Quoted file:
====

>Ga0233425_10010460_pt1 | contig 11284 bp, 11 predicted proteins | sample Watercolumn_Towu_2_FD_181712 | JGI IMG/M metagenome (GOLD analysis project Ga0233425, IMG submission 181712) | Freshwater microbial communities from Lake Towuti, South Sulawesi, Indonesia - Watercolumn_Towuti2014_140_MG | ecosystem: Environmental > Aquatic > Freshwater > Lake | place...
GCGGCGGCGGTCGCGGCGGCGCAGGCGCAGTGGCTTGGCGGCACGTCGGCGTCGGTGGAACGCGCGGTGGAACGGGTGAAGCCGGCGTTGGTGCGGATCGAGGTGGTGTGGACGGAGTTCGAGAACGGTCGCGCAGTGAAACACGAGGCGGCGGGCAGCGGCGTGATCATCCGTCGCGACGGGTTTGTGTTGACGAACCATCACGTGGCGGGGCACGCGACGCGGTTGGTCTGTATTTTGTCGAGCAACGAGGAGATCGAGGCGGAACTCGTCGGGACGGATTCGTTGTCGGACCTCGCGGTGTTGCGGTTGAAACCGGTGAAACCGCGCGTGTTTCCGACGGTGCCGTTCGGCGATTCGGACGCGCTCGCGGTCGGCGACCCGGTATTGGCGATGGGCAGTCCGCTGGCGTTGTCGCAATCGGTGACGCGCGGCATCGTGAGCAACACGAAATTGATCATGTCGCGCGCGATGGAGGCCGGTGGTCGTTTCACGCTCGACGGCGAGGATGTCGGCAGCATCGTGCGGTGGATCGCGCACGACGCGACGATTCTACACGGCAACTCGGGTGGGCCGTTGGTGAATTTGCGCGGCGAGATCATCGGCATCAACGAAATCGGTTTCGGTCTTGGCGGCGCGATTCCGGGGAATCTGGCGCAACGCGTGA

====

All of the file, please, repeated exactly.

>Ga0233425_10010460_pt1 | contig 11284 bp, 11 predicted proteins | sample Watercolumn_Towu_2_FD_181712 | JGI IMG/M metagenome (GOLD analysis project Ga0233425, IMG submission 181712) | Freshwater microbial communities from Lake Towuti, South Sulawesi, Indonesia - Watercolumn_Towuti2014_140_MG | ecosystem: Environmental > Aquatic > Freshwater > Lake | place...
GCGGCGGCGGTCGCGGCGGCGCAGGCGCAGTGGCTTGGCGGCACGTCGGCGTCGGTGGAACGCGCGGTGGAACGGGTGAAGCCGGCGTTGGTGCGGATCGAGGTGGTGTGGACGGAGTTCGAGAACGGTCGCGCAGTGAAACACGAGGCGGCGGGCAGCGGCGTGATCATCCGTCGCGACGGGTTTGTGTTGACGAACCATCACGTGGCGGGGCACGCGACGCGGTTGGTCTGTATTTTGTCGAGCAACGAGGAGATCGAGGCGGAACTCGTCGGGACGGATTCGTTGTCGGACCTCGCGGTGTTGCGGTTGAAACCGGTGAAACCGCGCGTGTTTCCGACGGTGCCGTTCGGCGATTCGGACGCGCTCGCGGTCGGCGACCCGGTATTGGCGATGGGCAGTCCGCTGGCGTTGTCGCAATCGGTGACGCGCGGCATCGTGAGCAACACGAAATTGATCATGTCGCGCGCGATGGAGGCCGGTGGTCGTTTCACGCTCGACGGCGAGGATGTCGGCAGCATCGTGCGGTGGATCGCGCACGACGCGACGATTCTACACGGCAACTCGGGTGGGCCGTTGGTGAATTTGCGCGGCGAGATCATCGGCATCAACGAAATCGGTTTCGGTCTTGGCGGCGCGATTCCGGGGAATCTGGCGCAACGCGTGA